Senate Majority Leader Charles SchumerChuck SchumerPride Month concludes without Equality Act vote in Senate Republicans should hit the reset button on Biden infrastructure deal The world is no longer fit for Sept. 11 war authorizations MORE (D-N.Y.) on Sunday called for the National Rifle Association (NRA) to be investigated for bankruptcy fraud by the Justice Department (DOJ), claiming that the organization continued to spend money on advertising despite filing for bankruptcy.
A judge in May dismissed the NRA’s bankruptcy case, ruling that the advocacy group cannot use the bankruptcy code to move from New York, where it is the subject of a lawsuit, to Texas, a more gun-friendly state.
The court determined that the bankruptcy case was not “filed in good faith” because “it was filed to gain an unfair litigation advantage and because it was filed to avoid a state regulatory scheme.”
The group filed for bankruptcy in January and sought to reincorporate in Texas by “utilizing the protection of the bankruptcy court.”
The legal action followed an August lawsuit from New York Attorney General Letitia James (D), which called for dissolving the organization.
Schumer on Sunday said the NRA continued spending large sums of money on advertising efforts criticizing proposed gun proposals and the nomination of gun control lobbyist David Chipman to run the Bureau of Alcohol, Tobacco, Firearms and Explosives, contending that those pursuits bolster the allegation that the bankruptcy claim was motivated by legal, not financial, concerns.
“They recently told the judicial branch of government that they are bankrupt after the lawsuit by Tish James, and at the same time they’re saying they’re bankrupt, they’re spending millions of dollars on ads to stop universal background checks,” Schumer told reporters, according to The Associated Press.
“That demands an investigation by the Justice Department,” he added.
He specifically cited a $2 million advertising push announced by the NRA in April, when the bankruptcy case was still pending, which targeted gun control proposals, the AP reported.
The organization said it was showcasing ads on TV and digital platforms, placing mailers in the field and hosting town hall meetings in at least 12 states.
“How can you say you’re bankrupt at the same time you have millions of dollars to spend on ads throughout the country trying to prevent universal background checks, fundraising and other things that will stop the killings on the streets?” Schumer asked, according to the AP.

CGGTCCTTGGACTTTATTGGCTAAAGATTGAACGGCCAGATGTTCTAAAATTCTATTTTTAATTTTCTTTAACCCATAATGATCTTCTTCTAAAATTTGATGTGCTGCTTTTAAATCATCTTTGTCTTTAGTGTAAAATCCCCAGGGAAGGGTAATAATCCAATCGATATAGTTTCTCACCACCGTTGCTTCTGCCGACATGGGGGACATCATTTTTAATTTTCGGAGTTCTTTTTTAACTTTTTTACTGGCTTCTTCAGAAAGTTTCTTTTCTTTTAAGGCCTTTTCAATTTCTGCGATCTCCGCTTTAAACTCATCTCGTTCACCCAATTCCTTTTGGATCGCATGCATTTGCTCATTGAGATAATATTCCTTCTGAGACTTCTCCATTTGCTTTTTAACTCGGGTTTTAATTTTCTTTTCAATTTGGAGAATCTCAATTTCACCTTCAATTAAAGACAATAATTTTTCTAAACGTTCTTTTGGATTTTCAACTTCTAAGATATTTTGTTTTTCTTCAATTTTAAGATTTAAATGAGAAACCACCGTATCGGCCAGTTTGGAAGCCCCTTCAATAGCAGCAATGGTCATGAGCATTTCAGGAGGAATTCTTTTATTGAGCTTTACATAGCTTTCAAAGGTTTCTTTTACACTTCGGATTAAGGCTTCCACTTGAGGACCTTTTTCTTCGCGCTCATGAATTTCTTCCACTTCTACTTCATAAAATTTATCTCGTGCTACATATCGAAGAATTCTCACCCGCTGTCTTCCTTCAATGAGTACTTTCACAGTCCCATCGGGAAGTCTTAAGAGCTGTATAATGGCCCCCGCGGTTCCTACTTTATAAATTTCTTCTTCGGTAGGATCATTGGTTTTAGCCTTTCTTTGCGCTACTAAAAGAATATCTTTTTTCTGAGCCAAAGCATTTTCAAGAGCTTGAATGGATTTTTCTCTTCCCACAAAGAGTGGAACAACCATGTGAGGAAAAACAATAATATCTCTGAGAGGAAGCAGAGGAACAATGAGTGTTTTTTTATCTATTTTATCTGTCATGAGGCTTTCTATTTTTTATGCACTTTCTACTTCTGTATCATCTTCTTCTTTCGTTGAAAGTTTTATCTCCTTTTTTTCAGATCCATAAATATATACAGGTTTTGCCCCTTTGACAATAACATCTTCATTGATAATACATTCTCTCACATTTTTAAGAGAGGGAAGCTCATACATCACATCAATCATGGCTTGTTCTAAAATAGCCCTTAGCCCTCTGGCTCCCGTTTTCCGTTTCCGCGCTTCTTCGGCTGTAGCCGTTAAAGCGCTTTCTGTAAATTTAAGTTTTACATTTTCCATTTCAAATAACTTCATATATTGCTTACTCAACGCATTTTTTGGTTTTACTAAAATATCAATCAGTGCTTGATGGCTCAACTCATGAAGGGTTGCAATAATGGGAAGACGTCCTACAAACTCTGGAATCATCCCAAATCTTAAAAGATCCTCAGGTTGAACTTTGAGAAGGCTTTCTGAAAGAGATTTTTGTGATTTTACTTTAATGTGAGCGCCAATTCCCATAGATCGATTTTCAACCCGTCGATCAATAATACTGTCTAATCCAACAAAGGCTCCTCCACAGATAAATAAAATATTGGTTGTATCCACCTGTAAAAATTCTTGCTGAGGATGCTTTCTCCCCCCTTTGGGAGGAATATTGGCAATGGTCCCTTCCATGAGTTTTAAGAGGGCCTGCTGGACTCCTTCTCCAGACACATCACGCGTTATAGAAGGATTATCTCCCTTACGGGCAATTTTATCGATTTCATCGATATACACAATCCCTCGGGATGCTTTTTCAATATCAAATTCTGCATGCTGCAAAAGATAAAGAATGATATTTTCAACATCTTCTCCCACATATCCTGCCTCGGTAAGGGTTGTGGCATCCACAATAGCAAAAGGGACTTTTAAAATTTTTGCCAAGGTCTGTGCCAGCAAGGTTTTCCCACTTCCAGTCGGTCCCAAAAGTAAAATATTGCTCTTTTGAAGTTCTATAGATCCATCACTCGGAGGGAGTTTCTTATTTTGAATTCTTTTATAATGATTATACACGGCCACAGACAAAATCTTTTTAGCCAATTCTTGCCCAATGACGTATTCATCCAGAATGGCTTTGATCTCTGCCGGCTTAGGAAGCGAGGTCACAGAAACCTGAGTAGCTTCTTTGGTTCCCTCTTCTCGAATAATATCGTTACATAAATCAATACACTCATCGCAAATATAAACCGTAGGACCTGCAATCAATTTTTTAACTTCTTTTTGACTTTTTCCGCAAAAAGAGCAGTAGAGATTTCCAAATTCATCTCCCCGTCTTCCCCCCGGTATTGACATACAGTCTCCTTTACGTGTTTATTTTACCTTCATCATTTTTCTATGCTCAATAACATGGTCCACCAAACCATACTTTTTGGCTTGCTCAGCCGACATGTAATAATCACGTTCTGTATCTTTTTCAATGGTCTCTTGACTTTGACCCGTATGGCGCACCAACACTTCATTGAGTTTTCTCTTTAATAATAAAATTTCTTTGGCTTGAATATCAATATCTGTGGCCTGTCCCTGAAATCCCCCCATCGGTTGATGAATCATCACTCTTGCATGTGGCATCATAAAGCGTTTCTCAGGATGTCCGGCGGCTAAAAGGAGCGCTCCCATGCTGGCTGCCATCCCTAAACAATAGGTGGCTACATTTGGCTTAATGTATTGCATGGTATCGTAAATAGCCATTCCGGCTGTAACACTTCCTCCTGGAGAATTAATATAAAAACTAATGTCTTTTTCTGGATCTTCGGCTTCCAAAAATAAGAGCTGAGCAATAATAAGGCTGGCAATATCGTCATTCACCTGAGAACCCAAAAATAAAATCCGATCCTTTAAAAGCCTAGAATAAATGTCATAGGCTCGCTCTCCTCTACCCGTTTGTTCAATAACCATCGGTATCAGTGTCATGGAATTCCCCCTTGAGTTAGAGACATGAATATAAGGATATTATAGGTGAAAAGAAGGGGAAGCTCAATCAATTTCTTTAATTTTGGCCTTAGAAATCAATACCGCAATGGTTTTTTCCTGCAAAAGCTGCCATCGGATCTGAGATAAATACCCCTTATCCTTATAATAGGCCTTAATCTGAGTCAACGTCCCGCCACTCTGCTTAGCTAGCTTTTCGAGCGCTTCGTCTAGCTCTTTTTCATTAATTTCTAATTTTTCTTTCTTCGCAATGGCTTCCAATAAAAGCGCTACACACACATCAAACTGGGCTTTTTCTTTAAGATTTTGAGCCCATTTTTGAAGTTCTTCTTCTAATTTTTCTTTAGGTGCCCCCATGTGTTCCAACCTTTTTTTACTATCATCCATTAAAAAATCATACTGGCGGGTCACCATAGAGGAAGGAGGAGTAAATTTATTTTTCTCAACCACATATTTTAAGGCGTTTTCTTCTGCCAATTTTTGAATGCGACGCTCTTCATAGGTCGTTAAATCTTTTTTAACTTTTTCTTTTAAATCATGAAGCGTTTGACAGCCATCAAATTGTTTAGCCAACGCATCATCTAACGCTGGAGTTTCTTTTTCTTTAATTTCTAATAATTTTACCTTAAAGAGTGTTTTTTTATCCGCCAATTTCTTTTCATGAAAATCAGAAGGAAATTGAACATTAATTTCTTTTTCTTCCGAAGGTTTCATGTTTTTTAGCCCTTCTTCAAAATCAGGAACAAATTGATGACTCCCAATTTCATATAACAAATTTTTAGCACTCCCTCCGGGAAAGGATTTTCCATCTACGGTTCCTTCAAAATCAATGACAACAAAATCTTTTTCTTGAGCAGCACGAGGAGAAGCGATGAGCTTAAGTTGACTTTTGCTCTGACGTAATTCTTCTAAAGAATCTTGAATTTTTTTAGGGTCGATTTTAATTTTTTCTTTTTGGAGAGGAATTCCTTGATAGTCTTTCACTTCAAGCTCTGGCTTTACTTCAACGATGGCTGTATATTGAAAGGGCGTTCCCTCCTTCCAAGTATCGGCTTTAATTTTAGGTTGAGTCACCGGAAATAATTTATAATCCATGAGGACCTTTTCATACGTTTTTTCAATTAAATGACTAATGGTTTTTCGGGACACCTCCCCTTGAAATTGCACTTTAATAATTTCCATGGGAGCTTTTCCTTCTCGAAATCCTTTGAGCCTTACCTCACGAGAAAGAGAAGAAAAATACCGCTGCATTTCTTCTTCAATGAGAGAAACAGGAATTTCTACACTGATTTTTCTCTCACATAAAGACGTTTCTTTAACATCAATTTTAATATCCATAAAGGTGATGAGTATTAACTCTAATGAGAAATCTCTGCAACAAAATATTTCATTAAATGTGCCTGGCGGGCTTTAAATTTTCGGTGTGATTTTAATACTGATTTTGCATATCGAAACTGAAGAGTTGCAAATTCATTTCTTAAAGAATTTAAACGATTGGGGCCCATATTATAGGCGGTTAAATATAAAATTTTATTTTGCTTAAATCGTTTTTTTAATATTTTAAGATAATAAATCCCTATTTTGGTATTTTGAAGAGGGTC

“The bottom line is the NRA shot itself in the foot when they declared bankruptcy and still have millions of dollars,” he added.
The NRA reacted to Schumer’s comments in a statement to The Hill, calling his plea for a DOJ investigation a “weak, tyrannical threat.”
“The NRA has said repeatedly in public forums that we are financially stronger than ever. We have also said that we will continue to wage, and win, the public debate over ‘gun control.’ It is regrettable that Sen. Schumer chose to ignore those salient facts in his press conference Sunday,” Andrew Arulanandam, managing director of NRA Public Affairs, said in a statement.
“And unfortunately for Sen. Schumer and his gun control money masters, our winning arguments are protected by the First Amendment. That’s why Sen. Schumer’s weak, tyrannical threat of DOJ retaliation fails,” he added.
William A. Brewer III, counsel to the NRA, accused Schumer of “promoting a false narrative,” contending that the group filed for bankruptcy and sought to reorganize in Texas “to streamline its financial and legal affairs”
“The truth is, the proceedings in question confirmed what the Association disclosed from the outset – the NRA is financially solvent, and the filing in Texas was part of its long-term plans to effectively serve its members. Although the bankruptcy court did not believe the filing was for a proper bankruptcy purpose, it specifically did not find the NRA acted in bad faith. The facts speak for themselves, despite the political gamesmanship of the NRA’s adversaries,” Brewer added.
The Department of Justice declined to comment to The Hill.